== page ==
Speaker Boehner’s Reagan conservatism wasn’t enough for today’s GOP

John Boehner is one happy man. Finally unleashed from the impossible demands of hotheaded and constitutionally-challenged members of his party, Speaker Boehner will leave office without the melodrama of a challenge to his office hanging over him and with confidence that government will not be shut down again under his watch. His departure from the speakership and the House is none too soon and probably a bit late, as he himself indicated. The failures of his speakership were not personal but driven by the radicalization of his party.

Ironically, his fellow Republican leaders are partly to blame. The “Young Guns” Eric Cantor, Kevin McCarthy and Paul Ryan encouraged the nascent Tea Party with their book in 2010, describing how the debt ceiling could be used as leverage to undo President Obama’s legislative achievements in 2009 and 2010. Ever since, Republican leaders in both the House and Senate have been over-promising what a Republican Congress could accomplish during divided party government.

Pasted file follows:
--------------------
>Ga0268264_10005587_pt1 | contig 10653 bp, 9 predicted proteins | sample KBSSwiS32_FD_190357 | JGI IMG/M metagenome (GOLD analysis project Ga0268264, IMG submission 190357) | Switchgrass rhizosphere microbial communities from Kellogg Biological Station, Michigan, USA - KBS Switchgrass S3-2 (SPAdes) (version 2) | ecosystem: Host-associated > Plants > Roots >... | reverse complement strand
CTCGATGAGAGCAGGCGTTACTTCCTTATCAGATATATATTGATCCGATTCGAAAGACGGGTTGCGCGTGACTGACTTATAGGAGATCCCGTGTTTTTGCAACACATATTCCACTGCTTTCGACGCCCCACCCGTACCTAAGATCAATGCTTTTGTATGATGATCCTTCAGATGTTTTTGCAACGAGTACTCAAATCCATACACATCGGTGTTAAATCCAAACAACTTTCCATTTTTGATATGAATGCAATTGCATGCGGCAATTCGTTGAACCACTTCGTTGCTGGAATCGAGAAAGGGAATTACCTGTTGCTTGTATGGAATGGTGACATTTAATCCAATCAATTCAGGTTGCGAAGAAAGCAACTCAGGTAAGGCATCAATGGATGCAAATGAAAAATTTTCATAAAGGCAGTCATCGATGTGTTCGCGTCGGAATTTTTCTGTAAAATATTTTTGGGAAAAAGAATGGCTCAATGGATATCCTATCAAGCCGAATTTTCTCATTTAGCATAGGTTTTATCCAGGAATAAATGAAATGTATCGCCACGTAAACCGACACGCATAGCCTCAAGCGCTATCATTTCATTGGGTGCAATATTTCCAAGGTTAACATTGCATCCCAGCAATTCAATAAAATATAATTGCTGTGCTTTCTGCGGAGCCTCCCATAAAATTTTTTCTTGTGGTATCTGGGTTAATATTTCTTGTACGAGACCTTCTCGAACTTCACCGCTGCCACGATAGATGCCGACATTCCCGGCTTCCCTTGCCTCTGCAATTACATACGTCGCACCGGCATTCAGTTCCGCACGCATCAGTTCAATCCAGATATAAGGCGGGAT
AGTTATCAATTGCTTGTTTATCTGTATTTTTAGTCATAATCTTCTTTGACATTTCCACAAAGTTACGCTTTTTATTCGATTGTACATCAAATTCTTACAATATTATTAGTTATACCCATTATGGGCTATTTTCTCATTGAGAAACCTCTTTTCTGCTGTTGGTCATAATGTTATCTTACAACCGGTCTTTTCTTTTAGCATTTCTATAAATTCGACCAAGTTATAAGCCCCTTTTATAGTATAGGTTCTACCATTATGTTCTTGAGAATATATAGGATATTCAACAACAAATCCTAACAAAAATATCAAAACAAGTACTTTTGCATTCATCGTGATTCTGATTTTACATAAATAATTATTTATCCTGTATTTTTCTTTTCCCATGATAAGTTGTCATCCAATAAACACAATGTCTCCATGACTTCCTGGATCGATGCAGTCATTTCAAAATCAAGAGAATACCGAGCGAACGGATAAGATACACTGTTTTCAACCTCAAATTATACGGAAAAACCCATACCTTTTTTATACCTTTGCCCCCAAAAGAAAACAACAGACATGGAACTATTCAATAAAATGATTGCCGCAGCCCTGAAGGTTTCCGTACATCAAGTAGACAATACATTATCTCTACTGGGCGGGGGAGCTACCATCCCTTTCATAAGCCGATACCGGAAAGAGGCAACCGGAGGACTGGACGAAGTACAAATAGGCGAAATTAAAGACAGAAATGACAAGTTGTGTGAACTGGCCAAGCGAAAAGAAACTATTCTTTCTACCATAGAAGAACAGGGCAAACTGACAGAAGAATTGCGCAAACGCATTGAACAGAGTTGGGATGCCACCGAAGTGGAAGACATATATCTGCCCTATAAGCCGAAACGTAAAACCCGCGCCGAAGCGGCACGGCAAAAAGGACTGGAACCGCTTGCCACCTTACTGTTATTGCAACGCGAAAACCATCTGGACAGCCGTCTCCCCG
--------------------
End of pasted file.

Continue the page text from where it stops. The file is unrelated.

Boehner is a Reagan conservative who has actually moved further to the right during his years in the House. But he is also a legislator who accepts the legitimacy of his political opposition and the importance of negotiation and compromise, and reveres the House as an institution. Both make him unsuitable to lead today’s Republican Party, which believes Democrats are the enemy, not the other party in government, and that the Congress is corrupt and feckless, as is government more broadly.

I can’t imagine whoever succeeds Boehner as Speaker doing any better at leading the hornet’s nest in the House. The chaos and dysfunctionality will continue until the Republican Party abandons its insurgency and once again aspires to pursue a conservative agenda within the framework of our Madisonian system.